Does Your Dog Have Arthritis?

Have you noticed a change in your dog’s mood and behavior? Is he showing less interest in walks and play time? According to veterinary medicine studies, 60 percent of dogs over the age of seven have arthritis, but their owners don’t recognize the symptoms.

The Pain of Arthritis

Arthritis, a degenerative joint disease, causes pain in humans and animals. People with arthritis can vocalize pain and seek medical help through a doctor and medications. Dogs with arthritis will rarely vocalize pain, unless it’s a sudden injury. With the chronic pain of arthritis, most animals will suffer in silence. Pain will show up in mood and behavioral changes. You may notice that your dog doesn’t run anymore or that he walks slower than he once did. He may have difficulty getting up from a reclining position or toss and turn while sleeping. A dog with arthritis may sleep or nap more than normal and be harder to wake up. He may also exhibit grumpy or even aggressive behavior when petted or touched. If this occurs, don’t take it personally. His odd behavior is all about the pain he’s feeling.

Pain Management and Prevention

Arthritis is a non-curable disease, but pain can be effectively managed with various medications. Anti-inflammatory medications and prescriptions, as well as natural joint supplements like cetyl m for dogs, offer relief for chronic joint pain caused by arthritis. If anti-inflammatory drugs (NSAIDs) are prescribed for your dog, it’s important to take him to the vet for annual checkups. Long-term use of NSAIDs can cause kidney and liver problems. Whatever type of pain management treatment you choose, once your dog’s pain is relieved you may notice that he has more energy for walks and seems more eager to play.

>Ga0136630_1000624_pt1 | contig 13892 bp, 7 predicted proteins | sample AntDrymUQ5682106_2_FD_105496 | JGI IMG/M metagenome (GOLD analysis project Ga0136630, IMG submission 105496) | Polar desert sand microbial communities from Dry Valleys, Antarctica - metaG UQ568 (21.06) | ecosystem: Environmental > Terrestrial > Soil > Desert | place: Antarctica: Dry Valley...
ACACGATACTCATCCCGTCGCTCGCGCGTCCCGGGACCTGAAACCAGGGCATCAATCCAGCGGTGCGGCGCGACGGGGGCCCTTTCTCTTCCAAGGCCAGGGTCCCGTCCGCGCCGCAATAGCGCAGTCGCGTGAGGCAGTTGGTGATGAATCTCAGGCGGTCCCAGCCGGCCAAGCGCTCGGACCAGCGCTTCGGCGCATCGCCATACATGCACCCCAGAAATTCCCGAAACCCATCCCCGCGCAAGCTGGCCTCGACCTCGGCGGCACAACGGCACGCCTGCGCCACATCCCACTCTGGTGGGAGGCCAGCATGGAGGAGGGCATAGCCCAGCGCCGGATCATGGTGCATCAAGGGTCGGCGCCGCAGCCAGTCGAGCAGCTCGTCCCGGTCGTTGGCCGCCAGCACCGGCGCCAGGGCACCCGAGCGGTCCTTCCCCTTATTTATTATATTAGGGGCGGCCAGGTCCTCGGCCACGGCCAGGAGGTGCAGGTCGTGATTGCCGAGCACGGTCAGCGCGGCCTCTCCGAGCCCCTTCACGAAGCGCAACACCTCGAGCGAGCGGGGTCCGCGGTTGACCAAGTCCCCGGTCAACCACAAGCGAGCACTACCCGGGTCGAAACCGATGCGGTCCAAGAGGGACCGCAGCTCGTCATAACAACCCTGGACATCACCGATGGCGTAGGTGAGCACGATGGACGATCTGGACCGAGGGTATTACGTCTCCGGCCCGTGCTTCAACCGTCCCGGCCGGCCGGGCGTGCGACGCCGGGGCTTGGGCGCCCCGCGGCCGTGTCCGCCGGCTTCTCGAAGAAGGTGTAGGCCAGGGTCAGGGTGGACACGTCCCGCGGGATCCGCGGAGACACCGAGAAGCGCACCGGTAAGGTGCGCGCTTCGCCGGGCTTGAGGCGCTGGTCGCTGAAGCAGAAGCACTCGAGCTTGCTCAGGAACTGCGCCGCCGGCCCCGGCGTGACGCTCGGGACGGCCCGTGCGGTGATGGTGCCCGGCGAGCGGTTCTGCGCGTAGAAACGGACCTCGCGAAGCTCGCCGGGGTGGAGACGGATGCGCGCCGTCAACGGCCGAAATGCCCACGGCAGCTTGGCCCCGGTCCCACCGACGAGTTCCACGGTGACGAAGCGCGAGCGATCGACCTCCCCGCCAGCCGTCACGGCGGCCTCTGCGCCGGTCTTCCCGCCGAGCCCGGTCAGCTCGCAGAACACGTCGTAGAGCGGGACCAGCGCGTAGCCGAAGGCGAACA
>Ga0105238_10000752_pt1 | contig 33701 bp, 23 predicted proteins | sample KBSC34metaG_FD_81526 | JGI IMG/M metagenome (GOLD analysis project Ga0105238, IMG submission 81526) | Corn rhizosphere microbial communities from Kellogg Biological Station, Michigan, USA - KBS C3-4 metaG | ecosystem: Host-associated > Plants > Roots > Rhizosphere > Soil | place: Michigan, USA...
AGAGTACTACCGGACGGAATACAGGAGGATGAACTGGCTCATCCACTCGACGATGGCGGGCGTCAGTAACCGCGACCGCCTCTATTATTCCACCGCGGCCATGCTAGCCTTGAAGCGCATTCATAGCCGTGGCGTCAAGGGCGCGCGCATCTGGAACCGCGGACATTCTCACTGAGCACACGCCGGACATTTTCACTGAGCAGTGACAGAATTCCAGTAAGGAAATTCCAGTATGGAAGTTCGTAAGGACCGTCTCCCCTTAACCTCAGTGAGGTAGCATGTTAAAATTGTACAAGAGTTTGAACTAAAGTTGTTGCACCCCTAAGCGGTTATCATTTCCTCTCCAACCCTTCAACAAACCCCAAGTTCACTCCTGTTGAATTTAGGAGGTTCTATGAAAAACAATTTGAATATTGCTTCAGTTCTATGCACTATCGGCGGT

Preventing arthritis may be difficult, especially as your dog gets older. The risk of degenerative joint disease increases in human and animals with age due to bone loss and wear and tear on cartilage. Although arthritis may not be preventable, you can slow down its progression through diet and exercise. According to veterinarians, keeping your dog at a healthy weight is one good way to fight off arthritis. Extra weight puts stress on a dog’s joints. Veterinarians commonly see overweight dogs with hip and leg problems. A healthy weight combined with daily exercise can help your dog live longer and avoid diseases, including arthritis, in his senior years.

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